Yves Tumor’s ‘Praise a Lord Who Chews But Which Does Not Consume; (Or Simply, Hot Between Worlds)‘ is Music Feeds’ Album of the Week. Joseph Earp reviews.
If you accept that life is chaos – that shit, unfortunately, happens all the time – then it’s hard to know what to do next. Your best intentions will fall apart. Your perfect plans will wither. You’ll either set up a sense-making system that will buckle under the weight of sheer randomness, or you’ll just get buffeted around, chaotically, till you die.
The latter option makes you feel powerless. The former option enrols you in a life of constant disappointment and readjustment, watching things fall apart, and then building them up again, knowing that they won’t last long either.
Praise A Lord Who Chews But Which Does Not Consume; (Or Simply, Hot Between Worlds)
Praise A Lord Who Chews But Which Does Not Consume; (Or Simply, Hot Between Worlds), the new album by Yves Tumor, takes the former route. As its weighty, profound title implies – gotta love that “simply” following the least simple album title ever, right? – the record alternates between grandiosity and pathetic, crushing disappointment.
Sonically, the album is constantly falling in and out of time with itself. Moments of clarity, as in the excellent ‘Meteora Blues’, have a sort of happenstance to them. It’s the cleanest song on the record, the most direct, but even it has moments when it all sort of falls away, into grinding noise and confusion.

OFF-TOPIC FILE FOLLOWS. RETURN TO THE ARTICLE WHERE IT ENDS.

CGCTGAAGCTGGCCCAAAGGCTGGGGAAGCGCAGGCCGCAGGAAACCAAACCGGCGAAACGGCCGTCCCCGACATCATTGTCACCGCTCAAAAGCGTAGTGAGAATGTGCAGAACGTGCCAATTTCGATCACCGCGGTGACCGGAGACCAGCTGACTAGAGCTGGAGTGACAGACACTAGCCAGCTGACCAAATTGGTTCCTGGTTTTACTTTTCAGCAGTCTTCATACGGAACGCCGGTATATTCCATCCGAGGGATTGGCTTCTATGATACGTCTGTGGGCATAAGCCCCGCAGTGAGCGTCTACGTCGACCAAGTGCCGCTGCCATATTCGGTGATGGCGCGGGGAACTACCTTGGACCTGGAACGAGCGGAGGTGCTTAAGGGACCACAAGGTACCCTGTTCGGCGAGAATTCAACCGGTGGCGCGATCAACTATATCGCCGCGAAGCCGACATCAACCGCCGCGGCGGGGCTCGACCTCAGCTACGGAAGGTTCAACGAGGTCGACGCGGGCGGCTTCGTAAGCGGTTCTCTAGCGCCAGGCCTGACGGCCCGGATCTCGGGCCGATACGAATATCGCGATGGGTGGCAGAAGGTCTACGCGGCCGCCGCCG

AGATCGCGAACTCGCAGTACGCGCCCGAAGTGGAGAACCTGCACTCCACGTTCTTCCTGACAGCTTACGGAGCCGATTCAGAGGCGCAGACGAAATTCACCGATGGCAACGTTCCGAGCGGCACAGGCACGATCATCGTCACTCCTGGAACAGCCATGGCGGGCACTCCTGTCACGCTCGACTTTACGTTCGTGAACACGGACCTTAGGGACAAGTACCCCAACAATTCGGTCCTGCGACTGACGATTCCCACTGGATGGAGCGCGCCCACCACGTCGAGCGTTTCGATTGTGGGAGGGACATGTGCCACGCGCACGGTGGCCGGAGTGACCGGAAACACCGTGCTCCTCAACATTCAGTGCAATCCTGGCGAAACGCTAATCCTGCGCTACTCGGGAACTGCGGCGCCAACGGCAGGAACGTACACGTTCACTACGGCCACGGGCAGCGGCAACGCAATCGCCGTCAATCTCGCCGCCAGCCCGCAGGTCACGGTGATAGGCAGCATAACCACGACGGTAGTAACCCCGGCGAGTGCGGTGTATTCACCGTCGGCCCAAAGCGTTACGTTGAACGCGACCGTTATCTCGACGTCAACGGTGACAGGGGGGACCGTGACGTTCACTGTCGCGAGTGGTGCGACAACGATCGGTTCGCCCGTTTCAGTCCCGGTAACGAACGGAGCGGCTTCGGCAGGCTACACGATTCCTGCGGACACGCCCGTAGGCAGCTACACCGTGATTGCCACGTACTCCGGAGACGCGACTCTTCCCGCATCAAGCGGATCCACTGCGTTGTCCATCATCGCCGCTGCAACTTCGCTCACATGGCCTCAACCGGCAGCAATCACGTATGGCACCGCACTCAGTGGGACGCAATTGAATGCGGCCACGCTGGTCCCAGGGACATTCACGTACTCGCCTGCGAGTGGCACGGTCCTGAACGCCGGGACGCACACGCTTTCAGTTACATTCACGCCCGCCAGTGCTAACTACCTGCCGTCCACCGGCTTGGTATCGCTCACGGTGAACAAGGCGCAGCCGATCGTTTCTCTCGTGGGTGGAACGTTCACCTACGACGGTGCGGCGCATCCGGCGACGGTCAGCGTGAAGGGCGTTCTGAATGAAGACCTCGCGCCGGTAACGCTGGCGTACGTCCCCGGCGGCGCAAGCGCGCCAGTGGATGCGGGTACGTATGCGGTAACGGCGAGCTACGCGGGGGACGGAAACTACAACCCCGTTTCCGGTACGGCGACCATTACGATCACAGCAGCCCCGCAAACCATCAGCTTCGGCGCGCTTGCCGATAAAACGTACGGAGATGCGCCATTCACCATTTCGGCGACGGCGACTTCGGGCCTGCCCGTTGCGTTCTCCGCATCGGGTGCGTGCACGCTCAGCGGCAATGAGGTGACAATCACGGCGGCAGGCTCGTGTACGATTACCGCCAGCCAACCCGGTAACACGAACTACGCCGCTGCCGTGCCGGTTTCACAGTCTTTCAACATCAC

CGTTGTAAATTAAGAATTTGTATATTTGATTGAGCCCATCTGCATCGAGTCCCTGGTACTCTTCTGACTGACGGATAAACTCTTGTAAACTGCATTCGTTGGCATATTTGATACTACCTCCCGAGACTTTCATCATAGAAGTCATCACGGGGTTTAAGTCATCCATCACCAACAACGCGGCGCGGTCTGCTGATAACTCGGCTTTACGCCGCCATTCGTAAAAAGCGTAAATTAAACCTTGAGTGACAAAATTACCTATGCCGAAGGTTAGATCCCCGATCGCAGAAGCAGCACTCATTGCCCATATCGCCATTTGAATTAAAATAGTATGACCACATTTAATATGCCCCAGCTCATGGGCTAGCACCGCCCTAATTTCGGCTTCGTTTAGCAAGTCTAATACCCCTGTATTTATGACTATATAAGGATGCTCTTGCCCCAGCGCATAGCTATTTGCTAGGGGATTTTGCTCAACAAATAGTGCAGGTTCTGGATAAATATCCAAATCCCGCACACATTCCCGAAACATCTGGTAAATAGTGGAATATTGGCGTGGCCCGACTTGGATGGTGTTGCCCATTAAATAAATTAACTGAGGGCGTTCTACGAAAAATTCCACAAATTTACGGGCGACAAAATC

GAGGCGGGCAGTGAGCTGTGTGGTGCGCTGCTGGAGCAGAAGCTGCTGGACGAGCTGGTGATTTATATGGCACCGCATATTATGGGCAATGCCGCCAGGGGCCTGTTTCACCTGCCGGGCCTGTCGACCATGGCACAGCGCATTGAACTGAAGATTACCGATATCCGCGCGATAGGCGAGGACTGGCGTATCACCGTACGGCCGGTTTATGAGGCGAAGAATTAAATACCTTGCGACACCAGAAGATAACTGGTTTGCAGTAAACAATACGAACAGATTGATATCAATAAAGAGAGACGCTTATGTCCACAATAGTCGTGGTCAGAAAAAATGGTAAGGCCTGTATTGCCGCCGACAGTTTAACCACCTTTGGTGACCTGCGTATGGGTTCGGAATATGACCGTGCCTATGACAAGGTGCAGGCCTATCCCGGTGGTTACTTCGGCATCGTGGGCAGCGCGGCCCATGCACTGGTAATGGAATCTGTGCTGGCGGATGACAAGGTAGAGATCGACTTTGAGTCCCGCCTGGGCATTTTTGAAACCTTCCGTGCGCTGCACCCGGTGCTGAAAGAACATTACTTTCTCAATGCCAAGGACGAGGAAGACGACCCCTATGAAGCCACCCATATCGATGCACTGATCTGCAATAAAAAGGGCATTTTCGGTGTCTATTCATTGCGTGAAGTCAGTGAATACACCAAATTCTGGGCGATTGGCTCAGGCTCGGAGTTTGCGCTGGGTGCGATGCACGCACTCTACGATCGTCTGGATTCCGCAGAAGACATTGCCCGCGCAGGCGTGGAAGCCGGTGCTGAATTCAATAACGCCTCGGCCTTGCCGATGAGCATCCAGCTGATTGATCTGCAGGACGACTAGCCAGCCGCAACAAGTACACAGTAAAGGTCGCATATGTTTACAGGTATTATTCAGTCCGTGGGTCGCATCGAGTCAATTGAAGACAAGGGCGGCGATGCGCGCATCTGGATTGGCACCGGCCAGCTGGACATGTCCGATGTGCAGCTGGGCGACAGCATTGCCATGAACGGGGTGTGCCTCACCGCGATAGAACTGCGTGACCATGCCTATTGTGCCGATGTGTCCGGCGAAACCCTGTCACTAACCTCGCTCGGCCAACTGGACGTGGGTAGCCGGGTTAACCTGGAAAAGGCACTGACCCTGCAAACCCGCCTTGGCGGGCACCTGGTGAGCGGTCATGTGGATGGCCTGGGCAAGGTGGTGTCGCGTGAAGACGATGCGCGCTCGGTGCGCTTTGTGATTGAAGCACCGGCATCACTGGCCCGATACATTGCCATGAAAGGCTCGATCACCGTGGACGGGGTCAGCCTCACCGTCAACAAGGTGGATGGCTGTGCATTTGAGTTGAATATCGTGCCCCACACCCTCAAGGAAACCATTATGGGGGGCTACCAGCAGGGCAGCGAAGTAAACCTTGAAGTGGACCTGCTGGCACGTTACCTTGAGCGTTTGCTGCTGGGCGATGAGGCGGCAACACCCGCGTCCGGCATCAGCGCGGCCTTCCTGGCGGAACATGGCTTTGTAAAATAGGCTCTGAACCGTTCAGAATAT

‘God is A Circle’, the album’s opening track – and its standout – only periodically snaps into focus. There’s a grinding beat to hold it in place, but everything that happens on top is messy, filled with screams and portentous lyrics.
The result is a record that you can dance to in bursts; that will meet you where you live, occasionally, and then step away, leaving you to wallow. Its closest approximations are the least strange songs of both Throbbing Gristle and Einstürzende Neubauten. Like those bands, Yves Tumor find beauty and pain in the mechanical, and like those bands, there’s a rhythmic quality that echoes both the repetitive din of a factory and the pump-pump-pump of a regrettable fuck.
Praise A Lord Who Chews… is good, and good in a way that requires attention. Left in the background, it’ll sound bizarre and distracting. Given a proper listen, it’ll sound like a musician sifting through entrails or decoding a Rorschach.